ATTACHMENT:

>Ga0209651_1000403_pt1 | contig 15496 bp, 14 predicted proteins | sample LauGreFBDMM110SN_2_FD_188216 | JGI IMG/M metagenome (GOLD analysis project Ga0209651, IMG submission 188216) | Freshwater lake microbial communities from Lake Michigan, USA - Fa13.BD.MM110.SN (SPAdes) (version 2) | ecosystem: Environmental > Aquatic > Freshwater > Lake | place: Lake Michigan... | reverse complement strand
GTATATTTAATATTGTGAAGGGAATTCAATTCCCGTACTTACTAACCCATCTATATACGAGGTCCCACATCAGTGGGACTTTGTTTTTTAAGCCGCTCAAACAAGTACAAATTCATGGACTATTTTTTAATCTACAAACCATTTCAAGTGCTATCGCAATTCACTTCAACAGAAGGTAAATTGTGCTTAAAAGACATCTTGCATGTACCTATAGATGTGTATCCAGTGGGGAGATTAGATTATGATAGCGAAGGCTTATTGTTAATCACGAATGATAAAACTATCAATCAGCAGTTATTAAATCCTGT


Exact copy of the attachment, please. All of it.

>Ga0209651_1000403_pt1 | contig 15496 bp, 14 predicted proteins | sample LauGreFBDMM110SN_2_FD_188216 | JGI IMG/M metagenome (GOLD analysis project Ga0209651, IMG submission 188216) | Freshwater lake microbial communities from Lake Michigan, USA - Fa13.BD.MM110.SN (SPAdes) (version 2) | ecosystem: Environmental > Aquatic > Freshwater > Lake | place: Lake Michigan... | reverse complement strand
GTATATTTAATATTGTGAAGGGAATTCAATTCCCGTACTTACTAACCCATCTATATACGAGGTCCCACATCAGTGGGACTTTGTTTTTTAAGCCGCTCAAACAAGTACAAATTCATGGACTATTTTTTAATCTACAAACCATTTCAAGTGCTATCGCAATTCACTTCAACAGAAGGTAAATTGTGCTTAAAAGACATCTTGCATGTACCTATAGATGTGTATCCAGTGGGGAGATTAGATTATGATAGCGAAGGCTTATTGTTAATCACGAATGATAAAACTATCAATCAGCAGTTATTAAATCCTGT